Greece is not just a country of golden sandy beaches and turquoise seas to be expected over a glass of ouzo on a Summer's evening. Greece is a country that is charming through the year because of the beauty of its landscape in all seasons, its fascinating culture and long held traditions.
Easter is one of those Greek orthodox traditions that you will find compelling wherever you are a believer or not. There is no better way to observe it than on a Greek island or in a village where traditions and rituals are still respected and blessed with fervour and jubilation. Most Greeks, whether or not they practice their religion during the year, take part enthusiastically in the Easter celebrations.
Greek Orthodox Easter is not always celebrated on the same Sunday as in the other Christian churches. In 2016, it happens to fall on 1st May – as beautiful a day as one could hope for.
Since I met my Greek in-laws 20 years ago, I would not dream of celebrating the greatest Orthodox holiday away from my husband's motherland.
Many people leave the big cities to go “sto chorio”, which means to the village of their ancestors. In our case, the entire family goes to the island of Skiathos, in the Sporades. The Rammos family does not come from Skiathos, but it is the place where we decided to build our vacation homes and where we can fully experience the Easter traditions, under the direction of my mother-in-law, an expert in this field .. .
Holy Week or “Megali Evdomada” begins the Monday before Easter. It is the day of the general “spring cleaning” when every Greek housewife dusts and polishes the house, cleans out the courtyards and terraces and decorates her living room with embroidered and starched doilies.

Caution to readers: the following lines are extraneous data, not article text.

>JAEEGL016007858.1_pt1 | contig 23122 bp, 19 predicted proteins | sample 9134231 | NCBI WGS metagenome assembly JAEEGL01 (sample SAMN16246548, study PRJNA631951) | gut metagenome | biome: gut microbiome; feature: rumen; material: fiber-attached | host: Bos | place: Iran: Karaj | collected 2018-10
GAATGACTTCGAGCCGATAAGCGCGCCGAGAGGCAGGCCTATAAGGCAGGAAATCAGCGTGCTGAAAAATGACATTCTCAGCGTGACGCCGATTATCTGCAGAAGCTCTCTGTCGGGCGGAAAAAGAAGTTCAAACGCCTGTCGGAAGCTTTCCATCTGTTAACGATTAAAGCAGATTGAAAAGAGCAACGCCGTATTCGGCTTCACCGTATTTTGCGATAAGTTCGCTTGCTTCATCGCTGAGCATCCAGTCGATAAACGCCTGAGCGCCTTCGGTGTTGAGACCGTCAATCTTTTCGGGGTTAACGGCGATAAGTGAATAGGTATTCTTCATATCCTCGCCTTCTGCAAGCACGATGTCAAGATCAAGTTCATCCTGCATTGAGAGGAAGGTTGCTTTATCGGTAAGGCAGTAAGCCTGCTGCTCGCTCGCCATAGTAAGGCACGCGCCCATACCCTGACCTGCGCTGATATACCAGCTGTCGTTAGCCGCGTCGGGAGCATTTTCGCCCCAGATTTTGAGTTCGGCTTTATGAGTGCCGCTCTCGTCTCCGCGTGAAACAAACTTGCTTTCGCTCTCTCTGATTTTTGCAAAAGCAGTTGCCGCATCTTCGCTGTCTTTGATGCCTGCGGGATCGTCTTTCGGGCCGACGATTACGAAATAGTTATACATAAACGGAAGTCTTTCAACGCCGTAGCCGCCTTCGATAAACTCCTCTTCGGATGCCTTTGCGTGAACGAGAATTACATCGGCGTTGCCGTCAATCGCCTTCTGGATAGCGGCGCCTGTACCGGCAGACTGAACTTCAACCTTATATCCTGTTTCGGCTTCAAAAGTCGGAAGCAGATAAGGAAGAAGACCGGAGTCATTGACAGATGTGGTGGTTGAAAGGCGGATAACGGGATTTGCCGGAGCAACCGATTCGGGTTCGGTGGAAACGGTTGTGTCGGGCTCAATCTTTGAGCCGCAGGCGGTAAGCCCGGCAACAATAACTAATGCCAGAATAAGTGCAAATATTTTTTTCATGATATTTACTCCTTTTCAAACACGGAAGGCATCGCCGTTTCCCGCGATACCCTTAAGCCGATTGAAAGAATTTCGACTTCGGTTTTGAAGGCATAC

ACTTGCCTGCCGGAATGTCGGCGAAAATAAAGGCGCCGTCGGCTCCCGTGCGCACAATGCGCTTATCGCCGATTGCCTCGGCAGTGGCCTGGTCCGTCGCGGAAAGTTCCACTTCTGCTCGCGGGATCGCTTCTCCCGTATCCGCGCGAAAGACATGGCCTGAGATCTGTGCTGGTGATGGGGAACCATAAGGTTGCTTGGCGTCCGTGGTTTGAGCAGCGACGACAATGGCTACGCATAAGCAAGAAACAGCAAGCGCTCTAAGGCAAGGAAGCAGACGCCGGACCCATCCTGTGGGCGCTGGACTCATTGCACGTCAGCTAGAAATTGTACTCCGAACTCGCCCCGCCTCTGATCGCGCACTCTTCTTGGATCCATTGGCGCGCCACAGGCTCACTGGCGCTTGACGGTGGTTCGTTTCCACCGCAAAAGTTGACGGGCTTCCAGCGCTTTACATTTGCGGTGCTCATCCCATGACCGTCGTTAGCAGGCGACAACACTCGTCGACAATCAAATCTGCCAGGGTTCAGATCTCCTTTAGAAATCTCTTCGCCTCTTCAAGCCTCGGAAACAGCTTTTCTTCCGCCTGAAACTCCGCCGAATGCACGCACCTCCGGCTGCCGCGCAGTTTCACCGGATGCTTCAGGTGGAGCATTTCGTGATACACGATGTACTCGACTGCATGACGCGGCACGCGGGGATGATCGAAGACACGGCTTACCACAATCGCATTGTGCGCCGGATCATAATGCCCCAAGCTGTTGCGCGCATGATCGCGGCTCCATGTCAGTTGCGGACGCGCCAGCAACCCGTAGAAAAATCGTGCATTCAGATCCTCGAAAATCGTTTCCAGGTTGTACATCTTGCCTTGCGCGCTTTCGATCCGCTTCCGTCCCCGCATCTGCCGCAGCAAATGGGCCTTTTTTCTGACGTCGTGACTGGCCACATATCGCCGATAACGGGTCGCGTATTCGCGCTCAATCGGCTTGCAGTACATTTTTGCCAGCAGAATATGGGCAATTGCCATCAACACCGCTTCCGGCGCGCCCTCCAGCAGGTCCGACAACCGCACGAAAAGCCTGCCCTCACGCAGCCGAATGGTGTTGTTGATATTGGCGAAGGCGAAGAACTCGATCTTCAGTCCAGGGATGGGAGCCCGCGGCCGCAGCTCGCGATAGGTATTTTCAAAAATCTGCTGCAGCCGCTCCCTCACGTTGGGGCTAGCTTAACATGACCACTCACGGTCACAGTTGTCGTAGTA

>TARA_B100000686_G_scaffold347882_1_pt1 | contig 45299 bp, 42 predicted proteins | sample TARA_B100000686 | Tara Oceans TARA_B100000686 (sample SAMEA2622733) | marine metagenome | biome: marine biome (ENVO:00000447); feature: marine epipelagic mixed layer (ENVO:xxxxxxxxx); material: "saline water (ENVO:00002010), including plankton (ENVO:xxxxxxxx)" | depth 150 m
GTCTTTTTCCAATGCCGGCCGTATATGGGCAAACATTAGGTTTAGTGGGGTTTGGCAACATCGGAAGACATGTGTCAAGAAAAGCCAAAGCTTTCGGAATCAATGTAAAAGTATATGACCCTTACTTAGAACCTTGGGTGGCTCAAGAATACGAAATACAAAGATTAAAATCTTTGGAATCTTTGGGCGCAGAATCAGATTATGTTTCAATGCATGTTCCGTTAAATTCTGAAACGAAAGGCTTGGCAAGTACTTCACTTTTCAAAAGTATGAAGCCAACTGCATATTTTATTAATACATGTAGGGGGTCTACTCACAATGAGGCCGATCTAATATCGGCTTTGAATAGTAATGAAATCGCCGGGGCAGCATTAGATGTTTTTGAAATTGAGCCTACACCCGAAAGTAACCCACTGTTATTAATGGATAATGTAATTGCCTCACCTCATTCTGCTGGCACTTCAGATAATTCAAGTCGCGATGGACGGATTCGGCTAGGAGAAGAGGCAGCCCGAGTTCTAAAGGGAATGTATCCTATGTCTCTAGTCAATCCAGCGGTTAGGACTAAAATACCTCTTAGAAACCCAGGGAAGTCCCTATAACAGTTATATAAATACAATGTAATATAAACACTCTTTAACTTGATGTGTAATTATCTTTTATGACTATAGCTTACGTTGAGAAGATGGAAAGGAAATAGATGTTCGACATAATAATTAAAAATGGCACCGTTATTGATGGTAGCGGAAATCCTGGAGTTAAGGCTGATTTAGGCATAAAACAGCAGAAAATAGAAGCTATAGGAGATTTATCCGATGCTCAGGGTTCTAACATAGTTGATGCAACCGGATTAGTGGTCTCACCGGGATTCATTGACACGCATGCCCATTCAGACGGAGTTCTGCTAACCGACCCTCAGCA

The atmosphere in the shops is feverish too: the butchers take orders for the Paschal lamb, while skewers, metal tanks and charcoal bags invade the pavements and stores. Everyone waits impatently for the fever, particularly those who have been fasting during the 40 days of Lent.
But our family does not order lamb from the butcher. A few days before the big day, my mother-in-law, with supplications and threats, urges my husband to select a victim from the herd of the local shepherd Yorgos.
When my children were younger, Holy Thursday was THEIR big day. They were fully implicated in the baking of the Tsoureki, the Greek Easter cake and the dyeing of the eggs. They picked wild flowers in the garden, and then patently stuck them to a shell, with the help of their loving grandmother. The egg, wrapped in a nylon stocking was immersed in a boiling bath of red dye. After a few minutes, it came out in a bright red dress with the silhouette of the flower in white on the red background. Finally, anointed with olive oil to make it shine, it was carefully placed on a plate, in a white embroidered linen, freshly starched. It was strictly forbidden to touch it until the Day of Resurrection!
Another tradition of Holy Thursday that makes children's eyes shine is the “lambada”. No, nothing to do with the dance that has entertained so many people of my age! “Lambada” in Greek means “candle” and on Holy Thursday, godparents visit their godchildren to offer them the precious candle for the Saturday midnight mass. No need to say that these candles, always decorated and accompanied by a toy for a boy or a girl have a highly commercial purpose …
Another important event of Holy Thursday is the “Epitaphios”. After the Thursday evening mass, the women and girls of the parish build a sort of wooden four-poster bed, which is supposedly to symbolize Christ's tomb. They decorate it with fresh flowers and pray in front of it until dawn. Men are excluded from this ritual.
Good Friday is the most austere day of the Holy Week, as it is considered a day of mourning where Christians commemorate the passion and death of Christ. That day, fast is very strict and the meal consist only of lentils and vinegar. I admit, I cheat … secretly!